As we go to press, the world is bereft of one of its most admired leaders: Sultan Qaboos bin Said of Oman, an enlightened monarch who ruled for nearly 50 years. His Majesty was an example of emulation for his own people and the wider international public. He was the sole Arab leader not to sever relations with Egypt over President Sadat’s accord with Israel in 1978. When I interviewed him 25 years ago at the midpoint of his reign (by fax for Vol. III, no. 4), the Oslo process seemed to offer hope for a just Arab-Israeli peace. His Majesty had even received Israeli Prime Minister Yitzhak Rabin in Muscat, an unprecedented diplomatic milestone at the time. He deserves great credit for his efforts in a just cause. Sultan Qaboos accomplished many significant diplomatic feats over the years, and his success in developing his own country speaks for itself (see the remembrance by Middle East Policy Council president Richard Schmierer, former U.S. ambassador to Oman, p. 176).
In other sad news, a notable leader of the Middle East Policy Council, Frank Anderson, passed away in late January. He was president of the Council from 2009 to 2012. Frank served for 27-years with the intelligence community, primarily in the Middle East. His efforts in the region, in particular his behind-the-scenes engagement with the PLO, contributed to important policy initiatives, including the Oslo Accords. Everyone on the Council staff and Board of Directors appreciated Frank’s warmth and good humor, as well as his regional expertise and his anecdotes from more than a quarter century of living dangerously.
Speaking of danger, the coronavirus pandemic circling the globe has halted life as we used to know it. As I write this the impact on the United States continues to grow, and most predictions are not optimistic. While the journal team is working remotely to send this issue to press, a plan for shoring up the U.S. economy has just been signed by the President. A worrisome aspect right now is wishful (and political) thinking in lieu of a science-based policy response by the Trump administration. In the Middle East, prospects of potentially dire health scenarios are crowding out a needed focus on devastating regional crises: How many Syrians will die of exposure on any given night seeking refuge and a safe haven? How many young Palestinians will be killed or maimed today by Israeli snipers? How much more suffering and devastation will the Yemeni people have to bear?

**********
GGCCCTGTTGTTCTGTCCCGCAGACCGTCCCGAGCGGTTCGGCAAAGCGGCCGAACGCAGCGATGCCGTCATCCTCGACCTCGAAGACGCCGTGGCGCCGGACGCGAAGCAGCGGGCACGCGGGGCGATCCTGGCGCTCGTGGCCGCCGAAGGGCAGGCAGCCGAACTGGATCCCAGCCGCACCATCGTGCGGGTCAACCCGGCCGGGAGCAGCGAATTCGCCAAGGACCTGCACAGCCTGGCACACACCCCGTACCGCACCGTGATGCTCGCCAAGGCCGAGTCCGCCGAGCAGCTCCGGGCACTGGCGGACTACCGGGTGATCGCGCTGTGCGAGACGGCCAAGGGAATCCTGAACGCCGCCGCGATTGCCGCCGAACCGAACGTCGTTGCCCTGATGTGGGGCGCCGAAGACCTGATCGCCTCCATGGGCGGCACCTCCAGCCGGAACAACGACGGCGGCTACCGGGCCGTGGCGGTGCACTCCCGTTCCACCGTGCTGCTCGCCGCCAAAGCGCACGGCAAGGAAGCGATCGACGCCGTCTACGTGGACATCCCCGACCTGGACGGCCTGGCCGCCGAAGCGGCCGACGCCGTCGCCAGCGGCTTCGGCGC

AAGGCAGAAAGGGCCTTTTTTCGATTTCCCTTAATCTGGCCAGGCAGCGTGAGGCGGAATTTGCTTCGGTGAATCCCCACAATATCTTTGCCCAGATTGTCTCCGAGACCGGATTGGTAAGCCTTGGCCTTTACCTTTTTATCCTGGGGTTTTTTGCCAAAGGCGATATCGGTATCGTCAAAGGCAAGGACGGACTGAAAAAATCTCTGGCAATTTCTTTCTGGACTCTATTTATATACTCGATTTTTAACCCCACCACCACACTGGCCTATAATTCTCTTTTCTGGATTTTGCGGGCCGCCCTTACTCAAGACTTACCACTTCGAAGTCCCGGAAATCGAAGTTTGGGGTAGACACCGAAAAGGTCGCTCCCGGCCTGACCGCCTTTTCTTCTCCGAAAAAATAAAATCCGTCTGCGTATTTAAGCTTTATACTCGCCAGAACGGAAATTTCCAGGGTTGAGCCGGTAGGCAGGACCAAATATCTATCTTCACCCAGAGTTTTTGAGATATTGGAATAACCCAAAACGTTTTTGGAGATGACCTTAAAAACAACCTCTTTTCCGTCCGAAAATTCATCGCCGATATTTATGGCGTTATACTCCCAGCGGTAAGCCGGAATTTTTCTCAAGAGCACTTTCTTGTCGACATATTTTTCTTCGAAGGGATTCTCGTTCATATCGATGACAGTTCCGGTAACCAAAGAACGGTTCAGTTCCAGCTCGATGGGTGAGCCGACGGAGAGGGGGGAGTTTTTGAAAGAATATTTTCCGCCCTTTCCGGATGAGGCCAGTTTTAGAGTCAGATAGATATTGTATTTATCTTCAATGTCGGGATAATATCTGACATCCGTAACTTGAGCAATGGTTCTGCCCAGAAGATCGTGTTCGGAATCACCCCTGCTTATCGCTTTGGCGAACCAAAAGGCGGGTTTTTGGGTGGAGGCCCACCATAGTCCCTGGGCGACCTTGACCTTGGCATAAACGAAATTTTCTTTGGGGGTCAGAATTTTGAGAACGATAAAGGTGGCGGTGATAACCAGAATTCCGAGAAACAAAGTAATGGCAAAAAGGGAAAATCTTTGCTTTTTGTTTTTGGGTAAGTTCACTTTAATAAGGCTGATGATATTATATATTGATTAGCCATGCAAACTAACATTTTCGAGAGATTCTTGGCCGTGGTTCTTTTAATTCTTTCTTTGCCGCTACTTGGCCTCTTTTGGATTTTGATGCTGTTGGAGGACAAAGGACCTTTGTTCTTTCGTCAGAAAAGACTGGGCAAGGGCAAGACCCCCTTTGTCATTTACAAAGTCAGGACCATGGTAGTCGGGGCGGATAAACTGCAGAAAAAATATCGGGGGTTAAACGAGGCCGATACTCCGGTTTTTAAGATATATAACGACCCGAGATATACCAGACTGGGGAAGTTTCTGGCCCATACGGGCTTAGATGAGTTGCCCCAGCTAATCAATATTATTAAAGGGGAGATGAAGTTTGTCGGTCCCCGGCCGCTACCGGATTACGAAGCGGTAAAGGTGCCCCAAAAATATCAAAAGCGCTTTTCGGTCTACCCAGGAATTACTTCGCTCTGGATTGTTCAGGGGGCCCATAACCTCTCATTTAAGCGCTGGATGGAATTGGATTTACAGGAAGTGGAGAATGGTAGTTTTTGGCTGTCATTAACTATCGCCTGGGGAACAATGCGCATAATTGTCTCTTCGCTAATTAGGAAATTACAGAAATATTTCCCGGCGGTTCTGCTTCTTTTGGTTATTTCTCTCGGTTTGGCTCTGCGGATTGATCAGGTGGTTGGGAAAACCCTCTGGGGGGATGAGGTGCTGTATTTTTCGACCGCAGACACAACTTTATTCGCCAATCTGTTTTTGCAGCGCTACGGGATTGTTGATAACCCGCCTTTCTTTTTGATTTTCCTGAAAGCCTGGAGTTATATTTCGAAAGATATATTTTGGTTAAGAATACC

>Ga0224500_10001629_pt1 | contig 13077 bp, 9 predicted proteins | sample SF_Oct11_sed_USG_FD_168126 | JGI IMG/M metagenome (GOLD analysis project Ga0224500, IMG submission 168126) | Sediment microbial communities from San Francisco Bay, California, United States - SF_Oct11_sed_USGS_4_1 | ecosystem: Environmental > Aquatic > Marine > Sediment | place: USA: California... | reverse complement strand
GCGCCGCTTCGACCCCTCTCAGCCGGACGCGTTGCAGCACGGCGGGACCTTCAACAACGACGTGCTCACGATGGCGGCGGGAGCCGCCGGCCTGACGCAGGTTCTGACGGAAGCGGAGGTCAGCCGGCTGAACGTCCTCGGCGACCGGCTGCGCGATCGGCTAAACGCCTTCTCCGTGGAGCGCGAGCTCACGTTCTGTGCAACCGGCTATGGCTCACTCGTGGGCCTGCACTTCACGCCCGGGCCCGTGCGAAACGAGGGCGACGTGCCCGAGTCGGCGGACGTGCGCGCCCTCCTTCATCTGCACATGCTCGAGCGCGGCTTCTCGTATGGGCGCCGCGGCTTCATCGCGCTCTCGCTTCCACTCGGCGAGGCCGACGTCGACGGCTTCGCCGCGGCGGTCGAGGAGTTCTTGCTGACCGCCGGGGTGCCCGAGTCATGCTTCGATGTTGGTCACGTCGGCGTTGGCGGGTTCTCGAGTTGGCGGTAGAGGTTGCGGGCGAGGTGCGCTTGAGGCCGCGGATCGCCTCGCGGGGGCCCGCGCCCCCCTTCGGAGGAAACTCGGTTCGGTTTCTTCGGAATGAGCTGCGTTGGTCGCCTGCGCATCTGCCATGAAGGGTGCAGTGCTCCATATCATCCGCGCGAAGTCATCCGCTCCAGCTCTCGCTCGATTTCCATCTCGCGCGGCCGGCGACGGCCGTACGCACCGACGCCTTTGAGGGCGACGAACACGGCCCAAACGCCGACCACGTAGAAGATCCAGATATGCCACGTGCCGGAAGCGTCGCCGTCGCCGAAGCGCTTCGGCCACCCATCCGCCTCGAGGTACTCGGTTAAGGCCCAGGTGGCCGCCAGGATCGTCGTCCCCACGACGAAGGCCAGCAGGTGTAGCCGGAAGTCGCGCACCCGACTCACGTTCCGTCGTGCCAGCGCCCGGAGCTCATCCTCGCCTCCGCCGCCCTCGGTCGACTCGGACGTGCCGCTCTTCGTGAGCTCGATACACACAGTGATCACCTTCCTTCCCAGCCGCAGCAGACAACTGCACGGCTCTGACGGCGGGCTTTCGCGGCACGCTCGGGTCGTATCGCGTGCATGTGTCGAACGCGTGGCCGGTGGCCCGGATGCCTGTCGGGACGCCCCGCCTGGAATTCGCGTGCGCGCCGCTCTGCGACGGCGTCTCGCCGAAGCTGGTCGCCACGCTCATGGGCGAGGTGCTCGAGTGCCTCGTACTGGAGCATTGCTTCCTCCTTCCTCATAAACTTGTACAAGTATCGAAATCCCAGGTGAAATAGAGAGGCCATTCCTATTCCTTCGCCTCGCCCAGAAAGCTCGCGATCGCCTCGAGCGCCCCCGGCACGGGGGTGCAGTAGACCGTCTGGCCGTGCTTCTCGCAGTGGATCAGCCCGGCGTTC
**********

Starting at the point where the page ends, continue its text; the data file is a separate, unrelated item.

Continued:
And the impact of the U.S. in the region? How would Israel’s unilateral implementation of the Trump-Kushner “deal of the century” affect the country’s democratic character? According to Martin Indyk, under the plan Israel would be officially permitted to create Bantustans inside its newly annexed territory, changing Israel from a democratic to an Apartheid state. And how about the calamitous knock-on effect of shredding Israel’s long-standing treaty with Jordan? The accommodating government in Amman has long provided a buffer zone for Israel with Iraq, but that role would be unlikely to survive the loss of the Jordan Valley and the holy sites in Jerusalem (see Koprulu, p. 71, on the risks to Jordan’s stability). And terrorism? One fact about terrorism is known: the main cause is land theft, as political scientist Robert Pape of the University of Chicago has devoted his career to explaining (Dying to Win). Pape spoke at a Middle East Policy Council Capitol Hill conference September 8, 2008: “The Global War on Terror: What Has Been Learned?” After showing videos of al-Qaeda members explaining their motivation in idiomatic American English, Pape summarized it: “to compel a democratic state to withdraw combat forces from territory the terrorists prize,” whether in Lebanon, Palestine or the Arabian Peninsula.